Green-tailed Towhee is another species restricted in Texas to the Trans-Pecos mountains in breeding season, although it is present across much of this state in winter. As with many other species of western North American birds, much more needs to be learned about its life history. Its shy habits during the breeding season make study difficult.

Recent studies of mitochondrial DNA indicate this species is much more closely related to Spotted (P. maculatus) and Eastern (P. erythrophthalmus) towhees than to the “brown towhees” (Abert’s, California and Canyon; Greenlaw 1996, Dobbs et al. 1998).

DISTRIBUTION. Historically Green-tailed Towhee bred in the mountains of Trans-Pecos Texas. This population has been decreasing over the past century and the 6 possible records from the Guadalupe Mountains (latilong 31104) and one probable and 2 possible records from the Davis Mountains (30104) from TBBA project field work in 1987-1992 suggest the situation has not changed.

In winter the Trans-Pecos region is the most reliable area in the state for finding Green-tailed Towhees. In the rest of the state this towhee is generally most common in the brushy areas of western and southern Texas (Oberholser 1974).

Across the western United States, Green-tailed Towhees breed at medium to high elevations from Oregon, southern Idaho and Montana, south to the California- Mexico border, the southern Sierra Nevada Mountains, central Arizona and northern New Mexico. Isolated resident populations breed in northern Baja California (Mexico) and southeastern New Mexico. The species winters along the Pacific Coast from San Francisco to the southern tip of Baja California in Mexico, the deserts of southern California, central Arizona and southern New Mexico south on the Mexican mainland to the northern border of the state of Oaxaca (Dobbs et al. 1998)

SEASONAL OCCURRENCE. Any Green-tailed Towhees breeding in Texas nest from June to August. Winter visitors arrive starting as early as September 4 with most arriving by October and leaving in April (latest date May 25) (Oberholser 1974, Lockwood and Freeman 2004).

BREEDING HABITAT. In Texas Green-tailed Towhee breeds in brushy areas at elevations between 1400 and 2100 m (4600 to 7000 ft) and probably higher. The nest is placed on the ground (concealed by vegetation) or in scrub oak thickets, cactus or currant less than 0.7 m (28 in) above the ground. The deep cup, sometimes bulky, is built of plant stems, grasses, leaves, bark strips, twigs and pine needles and lined with rootlets, fine plant stems and hair.The outside diameter is 15 cm (6 in), height 7.5 cm (3 in), inside diameter 6 cm (2.5 in) and cup depth 4 cm (1.5 in; Oberholser 1974, Harrison 1979, Dobbs et al. 1998).

The female lays 4 (range 2-5) white eggs, tinged bluish, greenish or grayish. When the incubating female is flushed from the nest, she scurries away rapidly on the ground or leaves secretly. The female incubates the eggs for 12 (range 11-13) days; the young birds depart the nest 11-14 days after hatching. Green-tailed Towhees are rarely parasitized by Brown-headed Cowbirds (Molothrus ater; Oberholser 1974, Harrison 1979, Dobbs et al. 1998)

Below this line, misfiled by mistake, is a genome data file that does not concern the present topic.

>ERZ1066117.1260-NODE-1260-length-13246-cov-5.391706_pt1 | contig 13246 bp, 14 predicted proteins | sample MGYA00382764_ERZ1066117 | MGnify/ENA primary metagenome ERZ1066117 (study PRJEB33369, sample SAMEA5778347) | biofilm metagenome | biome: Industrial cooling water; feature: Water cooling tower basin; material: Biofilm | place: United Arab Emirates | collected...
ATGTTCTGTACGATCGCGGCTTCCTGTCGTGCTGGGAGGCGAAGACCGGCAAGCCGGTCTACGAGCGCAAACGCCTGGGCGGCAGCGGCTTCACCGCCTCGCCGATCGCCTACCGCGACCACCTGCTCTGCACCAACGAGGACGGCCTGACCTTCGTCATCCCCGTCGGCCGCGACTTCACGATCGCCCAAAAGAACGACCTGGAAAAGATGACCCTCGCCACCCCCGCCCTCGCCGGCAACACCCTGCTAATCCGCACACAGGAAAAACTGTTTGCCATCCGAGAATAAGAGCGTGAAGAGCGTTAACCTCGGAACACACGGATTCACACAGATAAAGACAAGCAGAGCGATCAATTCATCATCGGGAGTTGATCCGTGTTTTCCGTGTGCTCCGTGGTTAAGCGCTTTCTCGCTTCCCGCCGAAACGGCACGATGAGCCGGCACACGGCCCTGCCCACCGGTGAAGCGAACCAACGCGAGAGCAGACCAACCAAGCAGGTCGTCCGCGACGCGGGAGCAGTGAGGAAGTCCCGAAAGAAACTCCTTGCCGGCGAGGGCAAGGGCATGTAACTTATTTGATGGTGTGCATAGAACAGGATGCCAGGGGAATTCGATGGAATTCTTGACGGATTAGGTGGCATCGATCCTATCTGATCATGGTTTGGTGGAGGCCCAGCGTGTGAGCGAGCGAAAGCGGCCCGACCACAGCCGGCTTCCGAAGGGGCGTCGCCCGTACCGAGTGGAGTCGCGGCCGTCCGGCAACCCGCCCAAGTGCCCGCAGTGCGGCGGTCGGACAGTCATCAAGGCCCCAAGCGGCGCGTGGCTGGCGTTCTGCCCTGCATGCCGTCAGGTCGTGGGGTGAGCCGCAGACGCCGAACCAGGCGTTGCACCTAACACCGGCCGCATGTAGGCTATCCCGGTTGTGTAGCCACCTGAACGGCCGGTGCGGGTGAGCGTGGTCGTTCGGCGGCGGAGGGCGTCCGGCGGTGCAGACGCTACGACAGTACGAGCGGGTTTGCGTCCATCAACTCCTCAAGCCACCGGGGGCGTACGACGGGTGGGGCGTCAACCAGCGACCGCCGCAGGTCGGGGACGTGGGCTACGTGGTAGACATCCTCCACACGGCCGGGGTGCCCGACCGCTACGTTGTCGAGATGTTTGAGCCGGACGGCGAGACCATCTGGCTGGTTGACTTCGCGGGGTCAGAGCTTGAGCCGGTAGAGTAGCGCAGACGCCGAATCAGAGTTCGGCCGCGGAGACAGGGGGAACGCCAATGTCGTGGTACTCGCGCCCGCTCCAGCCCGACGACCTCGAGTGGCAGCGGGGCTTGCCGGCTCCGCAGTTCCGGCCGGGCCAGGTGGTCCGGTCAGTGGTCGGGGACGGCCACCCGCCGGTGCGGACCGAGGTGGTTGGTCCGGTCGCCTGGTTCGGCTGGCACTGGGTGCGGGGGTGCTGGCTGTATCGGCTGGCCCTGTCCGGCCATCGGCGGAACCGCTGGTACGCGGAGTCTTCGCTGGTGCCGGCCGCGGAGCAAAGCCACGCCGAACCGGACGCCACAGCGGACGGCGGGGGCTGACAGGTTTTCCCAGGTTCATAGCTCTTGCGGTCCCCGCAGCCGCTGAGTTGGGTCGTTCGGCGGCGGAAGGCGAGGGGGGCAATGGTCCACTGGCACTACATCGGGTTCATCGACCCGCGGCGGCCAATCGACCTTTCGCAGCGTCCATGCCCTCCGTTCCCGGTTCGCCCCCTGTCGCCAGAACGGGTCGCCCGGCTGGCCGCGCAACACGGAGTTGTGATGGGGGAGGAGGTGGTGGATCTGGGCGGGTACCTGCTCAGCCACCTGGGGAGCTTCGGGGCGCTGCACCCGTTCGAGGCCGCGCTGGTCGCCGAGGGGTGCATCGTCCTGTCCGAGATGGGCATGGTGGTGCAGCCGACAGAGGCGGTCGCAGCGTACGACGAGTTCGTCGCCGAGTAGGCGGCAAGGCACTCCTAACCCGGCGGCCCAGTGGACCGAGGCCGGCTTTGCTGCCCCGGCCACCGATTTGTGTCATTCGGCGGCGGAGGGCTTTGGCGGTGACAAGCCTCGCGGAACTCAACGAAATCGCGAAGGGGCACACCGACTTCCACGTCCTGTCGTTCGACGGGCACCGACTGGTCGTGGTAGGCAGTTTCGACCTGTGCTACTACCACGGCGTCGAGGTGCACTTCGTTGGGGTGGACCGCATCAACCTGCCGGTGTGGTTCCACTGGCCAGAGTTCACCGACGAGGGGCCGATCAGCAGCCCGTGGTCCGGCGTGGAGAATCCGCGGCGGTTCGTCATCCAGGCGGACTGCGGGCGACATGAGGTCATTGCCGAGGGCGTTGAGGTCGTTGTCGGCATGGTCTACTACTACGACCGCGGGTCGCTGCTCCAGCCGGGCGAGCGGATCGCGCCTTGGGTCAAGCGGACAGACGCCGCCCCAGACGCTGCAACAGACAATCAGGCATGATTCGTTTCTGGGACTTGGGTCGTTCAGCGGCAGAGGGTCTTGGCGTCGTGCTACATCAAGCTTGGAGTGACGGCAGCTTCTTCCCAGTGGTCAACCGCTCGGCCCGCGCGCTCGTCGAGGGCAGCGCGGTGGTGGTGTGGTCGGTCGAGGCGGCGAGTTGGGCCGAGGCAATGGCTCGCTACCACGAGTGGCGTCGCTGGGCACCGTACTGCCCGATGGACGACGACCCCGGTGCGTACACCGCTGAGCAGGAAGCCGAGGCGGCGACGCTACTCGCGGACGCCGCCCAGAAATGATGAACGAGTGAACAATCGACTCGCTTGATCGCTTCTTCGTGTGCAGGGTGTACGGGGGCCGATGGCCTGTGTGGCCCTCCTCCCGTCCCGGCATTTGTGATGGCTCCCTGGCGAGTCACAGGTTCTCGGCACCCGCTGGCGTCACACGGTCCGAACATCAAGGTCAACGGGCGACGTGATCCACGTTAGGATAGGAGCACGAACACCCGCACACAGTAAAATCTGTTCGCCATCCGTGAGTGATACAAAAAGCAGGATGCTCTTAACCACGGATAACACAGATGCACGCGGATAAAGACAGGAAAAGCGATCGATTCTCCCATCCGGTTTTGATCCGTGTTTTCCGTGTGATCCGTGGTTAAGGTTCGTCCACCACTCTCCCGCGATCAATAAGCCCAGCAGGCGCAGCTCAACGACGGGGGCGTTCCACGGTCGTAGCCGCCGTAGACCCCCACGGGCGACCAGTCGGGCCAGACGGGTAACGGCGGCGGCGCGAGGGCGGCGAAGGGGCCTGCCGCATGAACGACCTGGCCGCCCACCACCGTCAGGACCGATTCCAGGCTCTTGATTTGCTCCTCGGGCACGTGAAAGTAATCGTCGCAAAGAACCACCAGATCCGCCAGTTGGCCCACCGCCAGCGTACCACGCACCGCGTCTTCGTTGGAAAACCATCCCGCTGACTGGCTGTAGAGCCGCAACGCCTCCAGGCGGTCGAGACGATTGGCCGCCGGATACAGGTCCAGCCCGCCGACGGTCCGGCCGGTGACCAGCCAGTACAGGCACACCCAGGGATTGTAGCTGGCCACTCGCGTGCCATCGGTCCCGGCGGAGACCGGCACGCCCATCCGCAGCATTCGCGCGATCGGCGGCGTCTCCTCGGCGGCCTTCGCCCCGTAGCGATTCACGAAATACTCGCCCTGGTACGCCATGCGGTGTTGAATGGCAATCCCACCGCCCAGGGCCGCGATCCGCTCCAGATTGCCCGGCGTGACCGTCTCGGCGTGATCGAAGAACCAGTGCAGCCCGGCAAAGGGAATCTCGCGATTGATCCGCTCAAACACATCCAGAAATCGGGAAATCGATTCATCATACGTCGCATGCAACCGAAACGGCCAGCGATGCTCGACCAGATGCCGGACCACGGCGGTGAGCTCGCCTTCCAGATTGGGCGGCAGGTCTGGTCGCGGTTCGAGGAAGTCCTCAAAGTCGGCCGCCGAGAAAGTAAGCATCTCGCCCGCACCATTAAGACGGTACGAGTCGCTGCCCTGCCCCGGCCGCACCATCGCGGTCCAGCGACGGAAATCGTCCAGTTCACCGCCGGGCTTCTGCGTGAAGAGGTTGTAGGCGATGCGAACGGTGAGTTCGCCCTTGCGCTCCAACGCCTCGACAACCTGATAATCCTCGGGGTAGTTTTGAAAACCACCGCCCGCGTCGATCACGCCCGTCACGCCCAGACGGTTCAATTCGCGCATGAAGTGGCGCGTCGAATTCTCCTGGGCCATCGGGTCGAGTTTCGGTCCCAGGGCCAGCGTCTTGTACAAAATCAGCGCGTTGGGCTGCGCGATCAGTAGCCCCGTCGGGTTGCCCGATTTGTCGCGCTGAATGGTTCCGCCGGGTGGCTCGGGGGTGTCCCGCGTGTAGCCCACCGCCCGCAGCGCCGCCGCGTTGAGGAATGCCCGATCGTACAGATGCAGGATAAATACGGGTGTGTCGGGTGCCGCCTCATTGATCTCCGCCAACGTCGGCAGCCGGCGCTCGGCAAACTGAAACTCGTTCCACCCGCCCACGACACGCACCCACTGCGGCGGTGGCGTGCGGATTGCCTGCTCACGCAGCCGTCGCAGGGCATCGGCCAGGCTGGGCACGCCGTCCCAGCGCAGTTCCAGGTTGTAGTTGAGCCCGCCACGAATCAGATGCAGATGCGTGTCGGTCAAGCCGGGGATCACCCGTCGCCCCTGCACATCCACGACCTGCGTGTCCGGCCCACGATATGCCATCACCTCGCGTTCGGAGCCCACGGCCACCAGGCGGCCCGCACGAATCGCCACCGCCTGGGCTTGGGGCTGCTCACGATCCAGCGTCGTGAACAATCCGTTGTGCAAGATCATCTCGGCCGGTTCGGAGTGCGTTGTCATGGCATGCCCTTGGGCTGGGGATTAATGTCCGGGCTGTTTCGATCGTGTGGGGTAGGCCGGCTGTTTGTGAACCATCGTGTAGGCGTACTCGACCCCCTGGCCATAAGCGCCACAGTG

STATUS. Lockwood and Freeman (2004) described the Green-tailed Towhee in breeding season as rare to locally uncommon at higher elevations in the Davis and Guadalupe mountains of Trans-Pecos Texas. Since 1900 increasing aridity and grazing by goats seem to have reduced the breeding population of Green-tailed Towhees in Texas. No evidence of nesting in the state was found between 1936 and 1969. The 2 unconfirmed breeding records for this species in the Trans-Pecos mountains are not encouraging for the future of this species as a breeder in Texas (Oberholser 1974).

Between October and April, the species is common in the western half of Texas east through the High Plains south of the Panhandle. (Lockwood and Freeman 2004).

The Breeding Bird Survey does not sample the Green-tailed Towhee in Texas. Elsewhere data from 324 routes reporting the species across its wide range in the western United States produce a 95% confidence interval (-1.3 to 0.6%, 19 times out of 20 the actual value will fall between these 2 numbers) population change per year for 1966-2004 (Sauer et al. 2005).

Although the breeding status of Green-tailed Towhee in Texas is tenuous, this trend data suggest the species will continue to be a winter resident in Texas for many years.  text by Robert C. Tweit (2005)


Literature cited:
Dobbs, R. C., P. R. Martin, and T. E. Martin. 1998. Green-tailed Towhee (Pipilo chlorurus). In The Birds of North America, No. 368 (A. Poole and F. Gill, eds.). The Birds of North America, Inc., Philadelphia, PA.

Greenlaw, J. S. 1996. Spotted Towhee (Pipilo maculatus). In The Birds of North America, No. 263 (A. Poole and F. Gill, eds.). The Birds of North America, Inc., Philadelphia, PA.

Harrison, H. H. 1979. A field guide to western birds’ nests. Houghton Mifflin, Boston, MA.

Lockwood, M. W. and B. Freeman. 2004. The TOS handbook of Texas birds. Texas A&M University Press, College Station.

Oberholser, H. C. 1974. The bird life of Texas, Vol. 2. University of Texas Press, Austin.

Sauer, J. R., J. E. Hines, and J. Fallon. 2005. The North American Breeding Bird Survey, results and analysis 1966-2004. Version 2053.1. USGS Patuxent Wildlife Research Center, Laurel MD (Web site,

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